The Best of 2010
2010. For many, it was the year that came after 2009. For others, it was the year that came before 2011.
For the High Country, it was a year that brought some of the brightest and most memorable entertainment to the Blue Ridge.
The Mountain Times bids 2010 a fond farewell, and, to mark the occasion, we've selected some of our favorite highlights in music, festivals, stage and film. Look 'em over, smile, shout "I remember that," and ignore the furtive glances from those surrounding you.
Oh, and have a happy New Year.
- Frank Ruggiero, Editor
1. Mellow Mushroom Meltdown
I really can't think of a better way to send off a Boone institution. When the Mellow Mushroom on Rivers Street closed this summer, fans wouldn't let it go down without a last hurrah, and then some. Featuring stellar performances from area bands Airhorse, Galaxy Jam and The Naked Gods, revelers enjoyed a time just as flavorful as the Shroom's pizza.
2. Del McCoury Band & Preservation Hall Jazz Band
Due to its mixed audience, Farthing Auditorium's not really a dancing venue, despite some folks' best efforts. This wasn't the case when the Del McCoury Band and Preservation Hall Jazz Band teamed up for a night of harmoniously eclectic music. I never would've thought that bluegrass and New Orleans jazz could blend so well, but these skilled performers proved otherwise, and seamlessly at that. And Preservation Hall coaxing everyone to march on stage to "When the Saints Go Marching In?" Brilliant.
3. Blowing Rock Jazz Society
It's not really a best kept secret, since the Blowing Rock Jazz Society typically boasts a full house, but the group's monthly jazz concerts bring a low-key, jazz club sort of vibe to the High Country. Featuring some of the nation's leading talent, including the Noel Freidline Quintet and Lynn Roberts, the society keeps listeners begging for more.
4. Larry Keel & Adam Aijala
When flatpicking virtuoso Larry Keel teamed with Yonder Mountain String Band guitarist Adam Aijala, there was no doubt that strings would fly. The duo performed early 2010 at Boone Saloon, seeming to defy the laws of physics with their high-energy, expert picking (accompanied by plenty of grinning). Meanwhile, Keel's wife and bassist, Jenny, mingled with the crowd, making good on the Keels' grounded and friendly reputation.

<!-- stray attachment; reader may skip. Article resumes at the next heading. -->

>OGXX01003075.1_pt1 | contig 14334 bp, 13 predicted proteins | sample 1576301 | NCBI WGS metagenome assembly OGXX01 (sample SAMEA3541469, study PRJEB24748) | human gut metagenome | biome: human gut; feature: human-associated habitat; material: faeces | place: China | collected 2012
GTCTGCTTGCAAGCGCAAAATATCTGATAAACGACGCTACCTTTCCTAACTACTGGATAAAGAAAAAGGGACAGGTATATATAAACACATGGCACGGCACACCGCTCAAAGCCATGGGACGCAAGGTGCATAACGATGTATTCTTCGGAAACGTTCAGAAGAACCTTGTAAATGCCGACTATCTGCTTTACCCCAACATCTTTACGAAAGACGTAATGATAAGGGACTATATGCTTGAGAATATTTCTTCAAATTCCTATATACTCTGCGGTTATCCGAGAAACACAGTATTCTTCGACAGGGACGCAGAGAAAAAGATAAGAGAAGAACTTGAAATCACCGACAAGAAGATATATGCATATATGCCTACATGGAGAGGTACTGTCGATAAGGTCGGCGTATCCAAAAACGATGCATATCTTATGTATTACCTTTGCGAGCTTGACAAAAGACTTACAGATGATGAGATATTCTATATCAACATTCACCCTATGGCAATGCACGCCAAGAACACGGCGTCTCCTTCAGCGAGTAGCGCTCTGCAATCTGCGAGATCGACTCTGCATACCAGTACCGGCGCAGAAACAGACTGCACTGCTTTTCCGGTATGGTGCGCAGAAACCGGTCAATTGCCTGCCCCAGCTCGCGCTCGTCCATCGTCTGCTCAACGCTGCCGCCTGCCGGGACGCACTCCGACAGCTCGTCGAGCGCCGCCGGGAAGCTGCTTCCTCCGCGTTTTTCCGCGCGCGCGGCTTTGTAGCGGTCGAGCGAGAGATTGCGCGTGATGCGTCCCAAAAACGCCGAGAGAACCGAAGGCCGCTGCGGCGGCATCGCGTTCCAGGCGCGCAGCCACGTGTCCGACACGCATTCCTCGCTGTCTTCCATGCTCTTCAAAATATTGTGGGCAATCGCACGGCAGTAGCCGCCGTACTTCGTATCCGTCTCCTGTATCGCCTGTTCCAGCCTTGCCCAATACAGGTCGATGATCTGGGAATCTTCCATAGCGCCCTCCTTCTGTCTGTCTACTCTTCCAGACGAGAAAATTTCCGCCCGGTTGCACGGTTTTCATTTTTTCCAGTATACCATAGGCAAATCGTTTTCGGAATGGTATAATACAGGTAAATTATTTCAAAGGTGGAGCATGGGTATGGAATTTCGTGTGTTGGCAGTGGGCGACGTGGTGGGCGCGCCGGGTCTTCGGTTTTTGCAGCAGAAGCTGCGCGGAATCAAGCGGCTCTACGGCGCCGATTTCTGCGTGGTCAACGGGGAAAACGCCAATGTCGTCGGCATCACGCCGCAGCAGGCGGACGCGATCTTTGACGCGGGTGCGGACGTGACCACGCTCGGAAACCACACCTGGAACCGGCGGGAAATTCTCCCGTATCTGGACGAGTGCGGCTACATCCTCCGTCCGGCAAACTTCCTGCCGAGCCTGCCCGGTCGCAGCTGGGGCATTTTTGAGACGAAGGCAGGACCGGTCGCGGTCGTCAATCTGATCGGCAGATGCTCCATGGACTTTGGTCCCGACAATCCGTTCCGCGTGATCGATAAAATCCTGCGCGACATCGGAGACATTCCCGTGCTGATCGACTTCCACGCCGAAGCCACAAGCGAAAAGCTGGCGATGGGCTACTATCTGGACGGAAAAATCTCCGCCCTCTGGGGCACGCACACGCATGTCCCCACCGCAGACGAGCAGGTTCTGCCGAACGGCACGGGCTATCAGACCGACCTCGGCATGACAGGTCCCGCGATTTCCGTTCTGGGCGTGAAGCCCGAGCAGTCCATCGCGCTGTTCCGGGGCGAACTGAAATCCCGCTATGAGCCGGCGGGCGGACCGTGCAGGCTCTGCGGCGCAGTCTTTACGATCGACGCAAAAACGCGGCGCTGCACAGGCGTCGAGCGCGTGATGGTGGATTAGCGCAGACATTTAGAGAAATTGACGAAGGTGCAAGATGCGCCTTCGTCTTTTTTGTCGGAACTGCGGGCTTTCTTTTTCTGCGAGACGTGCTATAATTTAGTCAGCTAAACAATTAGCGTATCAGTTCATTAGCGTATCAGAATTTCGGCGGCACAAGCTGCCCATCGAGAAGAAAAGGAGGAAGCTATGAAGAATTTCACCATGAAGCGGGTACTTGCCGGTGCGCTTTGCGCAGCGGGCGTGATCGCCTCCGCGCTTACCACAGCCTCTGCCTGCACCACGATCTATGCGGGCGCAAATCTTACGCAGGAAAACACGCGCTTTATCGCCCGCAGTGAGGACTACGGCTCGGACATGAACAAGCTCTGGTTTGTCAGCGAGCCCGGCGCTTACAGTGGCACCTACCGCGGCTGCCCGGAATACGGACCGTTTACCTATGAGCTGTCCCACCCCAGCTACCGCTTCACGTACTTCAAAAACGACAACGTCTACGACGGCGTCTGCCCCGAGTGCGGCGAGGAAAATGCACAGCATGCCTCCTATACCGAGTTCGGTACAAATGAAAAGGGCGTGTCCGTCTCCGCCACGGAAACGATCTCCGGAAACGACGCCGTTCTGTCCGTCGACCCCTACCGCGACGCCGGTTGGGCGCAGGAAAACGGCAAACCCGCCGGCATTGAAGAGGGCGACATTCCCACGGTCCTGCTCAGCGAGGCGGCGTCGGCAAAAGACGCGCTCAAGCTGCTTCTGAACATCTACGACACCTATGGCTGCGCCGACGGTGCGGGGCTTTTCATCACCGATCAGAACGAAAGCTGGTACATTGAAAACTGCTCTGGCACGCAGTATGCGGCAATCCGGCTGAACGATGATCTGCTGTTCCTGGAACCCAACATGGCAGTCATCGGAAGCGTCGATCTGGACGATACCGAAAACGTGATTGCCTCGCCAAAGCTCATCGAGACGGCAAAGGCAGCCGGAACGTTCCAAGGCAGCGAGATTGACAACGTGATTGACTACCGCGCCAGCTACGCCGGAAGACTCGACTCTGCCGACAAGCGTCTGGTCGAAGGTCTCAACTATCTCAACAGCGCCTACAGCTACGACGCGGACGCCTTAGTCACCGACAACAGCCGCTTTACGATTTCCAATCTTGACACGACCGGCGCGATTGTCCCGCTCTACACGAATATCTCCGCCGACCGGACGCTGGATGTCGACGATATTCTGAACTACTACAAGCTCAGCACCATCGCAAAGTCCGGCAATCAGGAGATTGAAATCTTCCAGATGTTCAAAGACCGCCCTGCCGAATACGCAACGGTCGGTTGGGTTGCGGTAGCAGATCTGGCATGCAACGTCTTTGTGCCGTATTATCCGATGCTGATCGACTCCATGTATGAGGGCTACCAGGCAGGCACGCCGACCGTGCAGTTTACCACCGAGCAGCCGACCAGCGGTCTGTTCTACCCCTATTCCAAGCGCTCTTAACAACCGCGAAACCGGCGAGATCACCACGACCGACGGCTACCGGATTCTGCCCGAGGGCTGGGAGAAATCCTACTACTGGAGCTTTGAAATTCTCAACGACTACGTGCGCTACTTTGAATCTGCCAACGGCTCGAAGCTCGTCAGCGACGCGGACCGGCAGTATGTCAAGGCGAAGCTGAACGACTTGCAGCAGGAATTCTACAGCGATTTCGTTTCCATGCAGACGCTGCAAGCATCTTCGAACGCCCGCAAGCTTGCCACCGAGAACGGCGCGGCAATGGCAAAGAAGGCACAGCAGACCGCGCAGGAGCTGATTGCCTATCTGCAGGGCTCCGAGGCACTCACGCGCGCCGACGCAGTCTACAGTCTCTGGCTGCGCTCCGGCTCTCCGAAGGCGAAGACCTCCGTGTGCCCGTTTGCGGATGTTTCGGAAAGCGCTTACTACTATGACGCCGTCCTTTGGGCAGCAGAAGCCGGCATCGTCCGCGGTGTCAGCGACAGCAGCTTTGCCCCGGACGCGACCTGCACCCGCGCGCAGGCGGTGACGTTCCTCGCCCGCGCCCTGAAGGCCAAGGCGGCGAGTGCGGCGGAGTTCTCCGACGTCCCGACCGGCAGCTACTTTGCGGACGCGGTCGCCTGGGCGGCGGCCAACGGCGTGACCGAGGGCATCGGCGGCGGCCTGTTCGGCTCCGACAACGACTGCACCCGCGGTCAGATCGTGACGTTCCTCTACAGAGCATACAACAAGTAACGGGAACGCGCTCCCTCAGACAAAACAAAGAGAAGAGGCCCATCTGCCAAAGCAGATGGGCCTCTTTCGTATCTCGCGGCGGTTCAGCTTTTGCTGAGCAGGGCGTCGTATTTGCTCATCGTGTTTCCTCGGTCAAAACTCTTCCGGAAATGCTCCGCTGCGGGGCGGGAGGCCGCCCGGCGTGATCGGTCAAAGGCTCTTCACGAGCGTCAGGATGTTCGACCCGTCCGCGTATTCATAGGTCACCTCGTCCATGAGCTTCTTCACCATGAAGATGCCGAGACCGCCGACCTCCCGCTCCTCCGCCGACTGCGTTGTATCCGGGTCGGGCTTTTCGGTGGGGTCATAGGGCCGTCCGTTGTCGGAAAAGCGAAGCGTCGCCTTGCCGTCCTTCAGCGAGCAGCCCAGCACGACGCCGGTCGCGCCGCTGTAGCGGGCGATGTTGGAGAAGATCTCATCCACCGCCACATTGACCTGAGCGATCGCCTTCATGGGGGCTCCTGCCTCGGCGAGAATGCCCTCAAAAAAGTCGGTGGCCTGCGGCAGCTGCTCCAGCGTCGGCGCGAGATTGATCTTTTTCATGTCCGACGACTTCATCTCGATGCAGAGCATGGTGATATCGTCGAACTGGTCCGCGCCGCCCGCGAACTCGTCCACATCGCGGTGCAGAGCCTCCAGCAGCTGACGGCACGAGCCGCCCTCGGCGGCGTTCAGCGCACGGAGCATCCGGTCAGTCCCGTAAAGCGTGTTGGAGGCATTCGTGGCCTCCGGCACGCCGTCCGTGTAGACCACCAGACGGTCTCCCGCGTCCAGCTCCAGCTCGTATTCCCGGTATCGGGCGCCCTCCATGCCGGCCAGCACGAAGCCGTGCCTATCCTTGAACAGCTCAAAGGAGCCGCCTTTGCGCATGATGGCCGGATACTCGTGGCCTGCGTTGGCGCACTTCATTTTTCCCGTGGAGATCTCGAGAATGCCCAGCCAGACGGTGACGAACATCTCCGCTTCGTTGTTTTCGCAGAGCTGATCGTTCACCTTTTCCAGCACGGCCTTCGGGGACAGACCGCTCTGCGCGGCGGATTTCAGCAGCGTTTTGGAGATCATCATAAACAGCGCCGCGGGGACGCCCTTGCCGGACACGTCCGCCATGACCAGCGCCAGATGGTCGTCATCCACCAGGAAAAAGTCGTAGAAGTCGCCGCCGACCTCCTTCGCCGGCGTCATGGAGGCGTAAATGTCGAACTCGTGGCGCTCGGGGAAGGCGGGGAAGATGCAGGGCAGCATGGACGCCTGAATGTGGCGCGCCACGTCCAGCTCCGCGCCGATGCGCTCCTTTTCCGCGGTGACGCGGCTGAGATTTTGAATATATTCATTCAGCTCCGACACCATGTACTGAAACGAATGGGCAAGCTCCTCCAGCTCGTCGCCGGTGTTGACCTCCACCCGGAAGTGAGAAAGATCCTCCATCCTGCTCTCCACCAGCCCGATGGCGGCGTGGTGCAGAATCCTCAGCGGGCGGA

Like expert musicianship and an undeniable groove? Jazz-fusion rockers Bafoodus are your men. Regulars on the King Street circuit, guitarist Andy Page, keyboardist Mike Runyon, bassist Scott Haynes and drummer Ryan Lassiter keep every show fresh and full of surprises. On the other hand, their Halloween costumes this year were simply terrifying.
1. Las Cabriolas
The band that taught the High Country to skank (the dance, not the slang) was back, and those in the audience partied like it was 2005. Frontman Johnny McMahon, now of Providence, R.I., brought that nostalgic vibe of Boone five years ago to Boone Saloon in July, and new fans came along for the ride. Insiders say they're planning a Las Cab reunion for 2011, and you know I'll be there.
2. Extraordinaires/Naked Gods
With a cartoon set (was that a pornographic magazine tacked to the microphone?) and a sense of style that was all their own, Philadelphia based rockers, jammers and (dare we say) comics the Extraordinaires pounded their way into Black Cat in October. Teaming up with local crowd-bringers The Naked Gods, it was a jam-packed evening of stand-room-only sensation.
3. Patti Lupone
With the voice that brought Argentina to tears, Evita herself (or Patti Lupone as she's billed) created one of those rare and true standing ovation moments at Farthing Auditorium. Bringing one part personality to two parts vocals, Lupone showed the High Country why she is and shall always be the queen of Broadway, giving the performance of the year. Missed it? I feel sorry for you.
4. Janis Ian
"At Seventeen" she captivated a nation. This summer, she, along with Karla Bonoff, captivated the High Country. With a show that actually brought audience members to tears as she recounted the loss of her mother, Ian brought more than music. She brought history and nostalgia, as each audience member couldn't help but think on the moment they first heard that song.
5. Rock 2 Change Benefit
Bluegrassy beats from the Drawlstrings and The Worthless Son-in-Laws brought music and a worthy cause to light in August. The scene? Galileo's. Add in the touching testimony of a cancer survivor and sound that won't quit, and you've got a standing-room jam session we won't soon forget.
The crowd was sparse but the jams were unforgettable as hiphopper and under-rated J. Timber brought his Mayer-esque vocals to the Boone Saloon. If you weren't there (and not many people were), you missed a poppy, Top 40-esque sound with an energetic live twist, and I'm sorry you missed it. Reining Hip Hoppers BPL brought in a late crowd for a fun night.
The Mumbles, Doc Aquatic and Uncle Mountain
As crowds go, this one was a winner. With Doc Aquatic and Uncle Mountain's Boone roots, they brought a nostalgic mesh of new and old Boone Salooners to an October stage ready to rock out. The Mumbles (one of my personal faves from Music on the Mountaintop), a duo with a piano-bar sound and a mesh of Manhattan and New Orleans soul, brought down the house. We just watched. And danced.